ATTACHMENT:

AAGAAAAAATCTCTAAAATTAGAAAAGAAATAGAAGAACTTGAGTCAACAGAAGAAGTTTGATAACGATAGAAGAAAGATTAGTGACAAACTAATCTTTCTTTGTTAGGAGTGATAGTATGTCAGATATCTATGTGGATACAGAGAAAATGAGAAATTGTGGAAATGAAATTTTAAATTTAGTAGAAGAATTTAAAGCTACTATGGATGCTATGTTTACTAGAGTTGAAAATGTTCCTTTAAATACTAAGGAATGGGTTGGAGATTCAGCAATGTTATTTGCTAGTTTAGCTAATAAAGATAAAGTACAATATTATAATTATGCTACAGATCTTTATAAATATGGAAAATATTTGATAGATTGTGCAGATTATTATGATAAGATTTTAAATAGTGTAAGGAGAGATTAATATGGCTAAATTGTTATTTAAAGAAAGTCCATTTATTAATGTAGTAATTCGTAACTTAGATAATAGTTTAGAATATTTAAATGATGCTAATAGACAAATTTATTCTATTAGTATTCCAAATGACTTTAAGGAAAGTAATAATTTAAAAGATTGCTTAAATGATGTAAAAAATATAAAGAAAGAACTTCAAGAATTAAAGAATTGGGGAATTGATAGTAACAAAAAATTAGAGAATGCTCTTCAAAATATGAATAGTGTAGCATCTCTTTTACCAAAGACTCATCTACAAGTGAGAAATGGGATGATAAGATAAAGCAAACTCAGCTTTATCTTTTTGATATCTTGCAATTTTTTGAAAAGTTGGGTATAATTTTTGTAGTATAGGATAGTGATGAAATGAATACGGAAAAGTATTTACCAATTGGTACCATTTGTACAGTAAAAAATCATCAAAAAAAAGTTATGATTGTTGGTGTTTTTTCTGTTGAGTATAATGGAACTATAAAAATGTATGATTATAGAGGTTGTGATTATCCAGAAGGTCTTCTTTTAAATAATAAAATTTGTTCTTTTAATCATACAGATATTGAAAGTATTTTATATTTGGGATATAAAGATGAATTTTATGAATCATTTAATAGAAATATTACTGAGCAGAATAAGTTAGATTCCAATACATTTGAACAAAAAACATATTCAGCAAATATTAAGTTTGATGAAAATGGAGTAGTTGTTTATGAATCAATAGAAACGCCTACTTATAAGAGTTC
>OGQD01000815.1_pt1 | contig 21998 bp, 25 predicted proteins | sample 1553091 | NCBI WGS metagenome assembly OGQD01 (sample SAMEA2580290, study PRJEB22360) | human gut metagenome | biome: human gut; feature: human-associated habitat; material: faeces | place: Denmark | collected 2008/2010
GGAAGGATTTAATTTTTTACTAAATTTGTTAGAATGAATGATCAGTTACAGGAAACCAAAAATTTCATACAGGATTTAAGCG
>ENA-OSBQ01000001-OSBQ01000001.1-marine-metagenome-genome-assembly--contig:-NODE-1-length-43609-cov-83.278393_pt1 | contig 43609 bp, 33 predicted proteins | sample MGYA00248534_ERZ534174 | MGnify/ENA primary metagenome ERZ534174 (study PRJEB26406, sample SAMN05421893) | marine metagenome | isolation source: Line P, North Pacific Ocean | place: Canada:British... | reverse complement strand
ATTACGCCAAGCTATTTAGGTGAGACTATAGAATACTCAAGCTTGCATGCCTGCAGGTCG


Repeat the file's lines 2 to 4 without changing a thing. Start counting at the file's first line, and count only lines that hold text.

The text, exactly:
>OGQD01000815.1_pt1 | contig 21998 bp, 25 predicted proteins | sample 1553091 | NCBI WGS metagenome assembly OGQD01 (sample SAMEA2580290, study PRJEB22360) | human gut metagenome | biome: human gut; feature: human-associated habitat; material: faeces | place: Denmark | collected 2008/2010
GGAAGGATTTAATTTTTTACTAAATTTGTTAGAATGAATGATCAGTTACAGGAAACCAAAAATTTCATACAGGATTTAAGCG
>ENA-OSBQ01000001-OSBQ01000001.1-marine-metagenome-genome-assembly--contig:-NODE-1-length-43609-cov-83.278393_pt1 | contig 43609 bp, 33 predicted proteins | sample MGYA00248534_ERZ534174 | MGnify/ENA primary metagenome ERZ534174 (study PRJEB26406, sample SAMN05421893) | marine metagenome | isolation source: Line P, North Pacific Ocean | place: Canada:British... | reverse complement strand